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Cannabidiol antidepressant-like effect in the lipopolysaccharide model in mice: Modulation of inflammatory pathways

Abstract: Major Depression is a severe psychiatric condition with a still poorly understood etiology. In the last years, evidence supporting the neuroinflammatory hypothesis of depression has increased. In the current clinical scenario, in which the available treatments for depression is far from optimal, there is an urgent need to develop fast-acting drugs with fewer side effects. In this regard, recent pieces of evidence suggest that cannabidiol (CBD), the major non-psychotropic component of Cannabis sativa with anti-inflammatory properties, appears as a drug with antidepressant properties. In this work, CBD 30 mg/kg was administered systemically to mice 30 min before lipopolysaccharide (LPS; 0.83 mg/kg) administration as a neuroinflammatory model, and behavioral tests for depressive-, anhedonic- and anxious-like behavior were performed. NF-?B, I?B? and PPAR? levels were analyzed by western blot in nuclear and cytosolic fractions of cortical samples. IL-6 and TNF? levels were determined in plasma and prefrontal cortex using ELISA and qPCR techniques, respectively. The precursor tryptophan (TRP), and its metabolites kynurenine (KYN) and serotonin (5-HT) were measured in hippocampus and cortex by HPLC. The ratios KYN/TRP and KYN/5-HT were used to estimate indoleamine 2,3-dioxygenase (IDO) activity and the balance of both metabolic pathways, respectively. CBD reduced the immobility time in the tail suspension test and increased sucrose preference in the LPS model, without affecting locomotion and central activity in the open-field test. CBD diminished cortical NF-?B activation, IL-6 levels in plasma and brain, and the increased KYN/TRP and KYN/5-HT ratios in hippocampus and cortex in the LPS model. Our results demonstrate that CBD produced antidepressant-like effects in the LPS neuroinflammatory model, associated to a reduction in the kynurenine pathway activation, IL-6 levels and NF-?B activation. As CBD stands out as a promising antidepressant drug, more research is needed to completely understand its mechanisms of action in depression linked to inflammation.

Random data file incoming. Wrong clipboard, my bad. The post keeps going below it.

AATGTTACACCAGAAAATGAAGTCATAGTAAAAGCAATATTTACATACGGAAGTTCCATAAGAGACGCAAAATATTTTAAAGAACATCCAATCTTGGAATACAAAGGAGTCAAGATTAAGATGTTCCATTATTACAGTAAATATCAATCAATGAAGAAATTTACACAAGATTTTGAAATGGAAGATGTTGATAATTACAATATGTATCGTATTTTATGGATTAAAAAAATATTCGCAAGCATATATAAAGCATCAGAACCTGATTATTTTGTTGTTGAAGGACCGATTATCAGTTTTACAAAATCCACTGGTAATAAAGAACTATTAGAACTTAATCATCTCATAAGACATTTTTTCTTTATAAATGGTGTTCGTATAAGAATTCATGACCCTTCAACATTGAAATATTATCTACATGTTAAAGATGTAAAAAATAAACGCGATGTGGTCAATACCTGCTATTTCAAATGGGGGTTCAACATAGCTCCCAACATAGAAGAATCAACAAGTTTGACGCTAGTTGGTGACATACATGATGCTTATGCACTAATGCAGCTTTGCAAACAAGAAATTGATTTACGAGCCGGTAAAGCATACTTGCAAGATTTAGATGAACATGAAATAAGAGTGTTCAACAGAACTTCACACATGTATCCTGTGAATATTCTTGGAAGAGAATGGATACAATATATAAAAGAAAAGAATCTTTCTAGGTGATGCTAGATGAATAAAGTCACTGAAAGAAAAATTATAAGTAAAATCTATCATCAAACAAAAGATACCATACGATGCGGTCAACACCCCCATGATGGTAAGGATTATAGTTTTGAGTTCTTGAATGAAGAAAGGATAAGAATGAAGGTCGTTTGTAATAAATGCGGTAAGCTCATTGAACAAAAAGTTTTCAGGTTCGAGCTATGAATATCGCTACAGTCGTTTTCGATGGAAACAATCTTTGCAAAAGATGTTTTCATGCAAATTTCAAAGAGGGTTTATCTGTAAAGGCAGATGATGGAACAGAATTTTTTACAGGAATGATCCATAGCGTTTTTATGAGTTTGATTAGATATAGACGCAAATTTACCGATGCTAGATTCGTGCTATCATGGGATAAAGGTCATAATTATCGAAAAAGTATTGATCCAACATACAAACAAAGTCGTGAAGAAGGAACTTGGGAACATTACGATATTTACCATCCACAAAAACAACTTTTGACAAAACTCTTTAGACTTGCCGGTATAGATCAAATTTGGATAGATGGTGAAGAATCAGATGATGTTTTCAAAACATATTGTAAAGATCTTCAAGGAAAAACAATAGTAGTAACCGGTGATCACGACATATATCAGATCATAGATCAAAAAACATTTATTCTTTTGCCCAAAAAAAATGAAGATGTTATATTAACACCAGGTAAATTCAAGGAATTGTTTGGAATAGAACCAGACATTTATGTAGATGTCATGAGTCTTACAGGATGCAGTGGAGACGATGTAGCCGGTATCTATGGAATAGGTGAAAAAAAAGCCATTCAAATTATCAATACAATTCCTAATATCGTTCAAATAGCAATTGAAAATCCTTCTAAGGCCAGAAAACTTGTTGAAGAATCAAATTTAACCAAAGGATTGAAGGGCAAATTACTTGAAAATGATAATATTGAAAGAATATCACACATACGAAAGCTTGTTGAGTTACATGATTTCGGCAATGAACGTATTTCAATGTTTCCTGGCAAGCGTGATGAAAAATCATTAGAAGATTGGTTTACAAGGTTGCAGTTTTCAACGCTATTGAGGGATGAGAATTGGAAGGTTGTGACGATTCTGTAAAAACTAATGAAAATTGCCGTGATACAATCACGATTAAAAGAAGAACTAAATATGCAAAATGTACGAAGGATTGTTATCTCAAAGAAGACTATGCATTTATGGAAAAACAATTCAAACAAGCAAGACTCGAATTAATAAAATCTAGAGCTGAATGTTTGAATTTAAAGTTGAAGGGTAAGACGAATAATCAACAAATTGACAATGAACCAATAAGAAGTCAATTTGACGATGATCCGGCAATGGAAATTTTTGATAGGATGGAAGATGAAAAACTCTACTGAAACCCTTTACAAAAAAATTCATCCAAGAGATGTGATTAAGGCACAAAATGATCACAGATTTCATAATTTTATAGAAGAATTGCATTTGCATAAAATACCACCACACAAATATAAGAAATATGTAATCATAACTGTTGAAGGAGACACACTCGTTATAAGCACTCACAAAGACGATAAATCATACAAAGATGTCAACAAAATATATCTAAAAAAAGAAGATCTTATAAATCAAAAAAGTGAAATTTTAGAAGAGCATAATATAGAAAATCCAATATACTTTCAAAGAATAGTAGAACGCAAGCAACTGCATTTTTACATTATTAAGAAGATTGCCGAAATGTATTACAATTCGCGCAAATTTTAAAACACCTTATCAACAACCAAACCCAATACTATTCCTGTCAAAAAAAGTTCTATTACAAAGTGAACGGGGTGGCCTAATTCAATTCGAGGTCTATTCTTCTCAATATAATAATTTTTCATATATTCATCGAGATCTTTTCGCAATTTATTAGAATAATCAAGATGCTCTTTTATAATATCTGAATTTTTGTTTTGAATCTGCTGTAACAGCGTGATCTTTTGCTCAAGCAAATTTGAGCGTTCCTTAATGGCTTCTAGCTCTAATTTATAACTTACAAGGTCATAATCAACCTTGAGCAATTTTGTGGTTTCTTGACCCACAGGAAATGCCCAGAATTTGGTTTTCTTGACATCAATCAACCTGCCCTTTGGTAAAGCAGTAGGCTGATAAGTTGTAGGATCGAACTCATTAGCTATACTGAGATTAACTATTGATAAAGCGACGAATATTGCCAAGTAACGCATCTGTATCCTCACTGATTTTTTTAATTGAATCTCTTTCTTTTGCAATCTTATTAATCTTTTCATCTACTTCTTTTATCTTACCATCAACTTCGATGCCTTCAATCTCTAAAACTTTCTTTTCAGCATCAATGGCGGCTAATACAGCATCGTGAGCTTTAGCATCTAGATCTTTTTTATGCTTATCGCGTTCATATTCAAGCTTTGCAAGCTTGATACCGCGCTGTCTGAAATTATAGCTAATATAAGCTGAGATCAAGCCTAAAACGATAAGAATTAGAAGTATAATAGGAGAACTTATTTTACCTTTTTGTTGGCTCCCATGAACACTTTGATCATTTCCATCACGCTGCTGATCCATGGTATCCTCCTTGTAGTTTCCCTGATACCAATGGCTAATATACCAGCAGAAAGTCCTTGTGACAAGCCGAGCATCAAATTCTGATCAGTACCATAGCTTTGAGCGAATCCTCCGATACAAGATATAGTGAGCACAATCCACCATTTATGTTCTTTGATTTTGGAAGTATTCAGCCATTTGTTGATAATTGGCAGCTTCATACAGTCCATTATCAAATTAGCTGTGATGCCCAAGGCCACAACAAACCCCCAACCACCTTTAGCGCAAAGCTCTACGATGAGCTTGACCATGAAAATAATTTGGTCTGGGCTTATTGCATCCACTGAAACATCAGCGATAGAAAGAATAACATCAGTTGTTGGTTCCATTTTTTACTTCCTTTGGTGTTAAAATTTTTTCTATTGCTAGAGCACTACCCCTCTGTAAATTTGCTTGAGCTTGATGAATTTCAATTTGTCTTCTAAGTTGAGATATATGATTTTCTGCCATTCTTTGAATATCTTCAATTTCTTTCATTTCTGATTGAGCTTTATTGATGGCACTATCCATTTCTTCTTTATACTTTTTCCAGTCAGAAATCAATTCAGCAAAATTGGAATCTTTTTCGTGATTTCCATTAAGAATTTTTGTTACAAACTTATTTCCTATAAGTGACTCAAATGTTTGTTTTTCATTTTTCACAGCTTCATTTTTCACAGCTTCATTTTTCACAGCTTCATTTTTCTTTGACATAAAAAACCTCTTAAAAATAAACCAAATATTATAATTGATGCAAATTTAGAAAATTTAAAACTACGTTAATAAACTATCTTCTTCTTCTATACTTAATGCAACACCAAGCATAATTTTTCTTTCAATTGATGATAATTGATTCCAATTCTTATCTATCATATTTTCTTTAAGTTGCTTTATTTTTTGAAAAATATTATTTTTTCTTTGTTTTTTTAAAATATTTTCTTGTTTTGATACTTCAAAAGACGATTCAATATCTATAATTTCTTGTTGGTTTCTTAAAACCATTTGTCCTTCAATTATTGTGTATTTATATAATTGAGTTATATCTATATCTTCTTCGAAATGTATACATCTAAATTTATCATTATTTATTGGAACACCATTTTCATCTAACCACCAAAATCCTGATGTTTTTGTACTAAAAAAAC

Authorship: Florensa-Zanuy E., Garro-Martínez E., Adell A., Castro E., Díaz Á., Pazos Á., Mac-Dowell K.S., Martín-Hernández D., Pilar-Cuéllar F.,

 Fuente: Biochemical Pharmacology, 2021, 185, 114433

 Publisher: Elsevier

 Publication date: 01/03/2021

 No. of pages: 11

 Publication type: Article

 DOI: 10.1016/j.bcp.2021.114433

 ISSN: 0006-2952,1873-2968

 Spanish project: SAF2015-67457-R

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